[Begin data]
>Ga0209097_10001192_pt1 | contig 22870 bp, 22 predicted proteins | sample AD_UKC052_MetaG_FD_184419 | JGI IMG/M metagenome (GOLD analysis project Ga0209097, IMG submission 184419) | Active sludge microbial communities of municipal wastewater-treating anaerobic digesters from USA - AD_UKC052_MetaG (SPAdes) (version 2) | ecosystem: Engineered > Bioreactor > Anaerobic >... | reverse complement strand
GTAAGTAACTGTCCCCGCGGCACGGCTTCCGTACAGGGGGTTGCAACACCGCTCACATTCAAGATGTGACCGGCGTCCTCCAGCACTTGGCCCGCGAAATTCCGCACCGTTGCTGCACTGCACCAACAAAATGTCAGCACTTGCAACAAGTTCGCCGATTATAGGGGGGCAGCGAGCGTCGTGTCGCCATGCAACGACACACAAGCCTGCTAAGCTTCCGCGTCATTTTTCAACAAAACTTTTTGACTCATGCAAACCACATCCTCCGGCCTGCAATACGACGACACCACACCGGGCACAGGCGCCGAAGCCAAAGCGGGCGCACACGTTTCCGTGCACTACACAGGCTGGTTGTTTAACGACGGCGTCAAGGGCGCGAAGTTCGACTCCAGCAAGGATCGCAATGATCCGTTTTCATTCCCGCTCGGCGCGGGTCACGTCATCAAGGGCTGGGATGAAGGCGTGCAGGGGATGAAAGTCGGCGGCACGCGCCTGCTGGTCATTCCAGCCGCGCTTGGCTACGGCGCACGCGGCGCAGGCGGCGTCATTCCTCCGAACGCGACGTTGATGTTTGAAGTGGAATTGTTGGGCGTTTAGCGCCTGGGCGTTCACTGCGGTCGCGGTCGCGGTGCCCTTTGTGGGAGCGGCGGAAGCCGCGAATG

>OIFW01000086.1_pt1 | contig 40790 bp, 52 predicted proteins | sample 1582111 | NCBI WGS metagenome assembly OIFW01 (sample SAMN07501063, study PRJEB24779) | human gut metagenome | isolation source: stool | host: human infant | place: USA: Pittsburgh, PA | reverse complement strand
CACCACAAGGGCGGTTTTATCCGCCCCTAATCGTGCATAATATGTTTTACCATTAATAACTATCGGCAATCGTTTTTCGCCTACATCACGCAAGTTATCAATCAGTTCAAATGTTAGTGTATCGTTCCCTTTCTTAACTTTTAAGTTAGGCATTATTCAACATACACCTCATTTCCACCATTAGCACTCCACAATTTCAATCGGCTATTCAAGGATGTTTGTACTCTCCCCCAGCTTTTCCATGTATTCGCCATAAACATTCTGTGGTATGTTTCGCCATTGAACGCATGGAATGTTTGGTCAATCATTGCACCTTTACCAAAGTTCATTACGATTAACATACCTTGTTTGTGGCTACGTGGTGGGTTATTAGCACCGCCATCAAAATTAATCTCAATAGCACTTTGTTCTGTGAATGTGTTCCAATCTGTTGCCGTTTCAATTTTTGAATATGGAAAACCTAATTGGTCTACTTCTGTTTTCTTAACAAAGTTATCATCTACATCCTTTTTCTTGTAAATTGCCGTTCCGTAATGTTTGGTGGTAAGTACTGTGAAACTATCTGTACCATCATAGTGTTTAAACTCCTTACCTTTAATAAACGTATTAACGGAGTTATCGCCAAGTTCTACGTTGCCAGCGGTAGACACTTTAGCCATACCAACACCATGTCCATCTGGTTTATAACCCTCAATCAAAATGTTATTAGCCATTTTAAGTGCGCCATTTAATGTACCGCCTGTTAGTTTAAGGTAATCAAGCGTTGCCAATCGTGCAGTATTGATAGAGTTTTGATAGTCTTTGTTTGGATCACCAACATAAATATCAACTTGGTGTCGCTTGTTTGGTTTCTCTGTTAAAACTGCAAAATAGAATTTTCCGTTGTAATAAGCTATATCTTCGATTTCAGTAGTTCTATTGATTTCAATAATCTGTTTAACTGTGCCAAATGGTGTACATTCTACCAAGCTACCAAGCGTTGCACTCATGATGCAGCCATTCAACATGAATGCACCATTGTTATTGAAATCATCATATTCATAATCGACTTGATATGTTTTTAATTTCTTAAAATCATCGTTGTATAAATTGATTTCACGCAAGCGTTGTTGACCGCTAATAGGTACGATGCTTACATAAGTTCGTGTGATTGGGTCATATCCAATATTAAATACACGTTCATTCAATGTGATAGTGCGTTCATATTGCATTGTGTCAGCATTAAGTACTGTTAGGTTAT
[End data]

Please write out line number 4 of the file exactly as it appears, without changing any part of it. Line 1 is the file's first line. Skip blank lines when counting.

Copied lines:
CACCACAAGGGCGGTTTTATCCGCCCCTAATCGTGCATAATATGTTTTACCATTAATAACTATCGGCAATCGTTTTTCGCCTACATCACGCAAGTTATCAATCAGTTCAAATGTTAGTGTATCGTTCCCTTTCTTAACTTTTAAGTTAGGCATTATTCAACATACACCTCATTTCCACCATTAGCACTCCACAATTTCAATCGGCTATTCAAGGATGTTTGTACTCTCCCCCAGCTTTTCCATGTATTCGCCATAAACATTCTGTGGTATGTTTCGCCATTGAACGCATGGAATGTTTGGTCAATCATTGCACCTTTACCAAAGTTCATTACGATTAACATACCTTGTTTGTGGCTACGTGGTGGGTTATTAGCACCGCCATCAAAATTAATCTCAATAGCACTTTGTTCTGTGAATGTGTTCCAATCTGTTGCCGTTTCAATTTTTGAATATGGAAAACCTAATTGGTCTACTTCTGTTTTCTTAACAAAGTTATCATCTACATCCTTTTTCTTGTAAATTGCCGTTCCGTAATGTTTGGTGGTAAGTACTGTGAAACTATCTGTACCATCATAGTGTTTAAACTCCTTACCTTTAATAAACGTATTAACGGAGTTATCGCCAAGTTCTACGTTGCCAGCGGTAGACACTTTAGCCATACCAACACCATGTCCATCTGGTTTATAACCCTCAATCAAAATGTTATTAGCCATTTTAAGTGCGCCATTTAATGTACCGCCTGTTAGTTTAAGGTAATCAAGCGTTGCCAATCGTGCAGTATTGATAGAGTTTTGATAGTCTTTGTTTGGATCACCAACATAAATATCAACTTGGTGTCGCTTGTTTGGTTTCTCTGTTAAAACTGCAAAATAGAATTTTCCGTTGTAATAAGCTATATCTTCGATTTCAGTAGTTCTATTGATTTCAATAATCTGTTTAACTGTGCCAAATGGTGTACATTCTACCAAGCTACCAAGCGTTGCACTCATGATGCAGCCATTCAACATGAATGCACCATTGTTATTGAAATCATCATATTCATAATCGACTTGATATGTTTTTAATTTCTTAAAATCATCGTTGTATAAATTGATTTCACGCAAGCGTTGTTGACCGCTAATAGGTACGATGCTTACATAAGTTCGTGTGATTGGGTCATATCCAATATTAAATACACGTTCATTCAATGTGATAGTGCGTTCATATTGCATTGTGTCAGCATTAAGTACTGTTAGGTTAT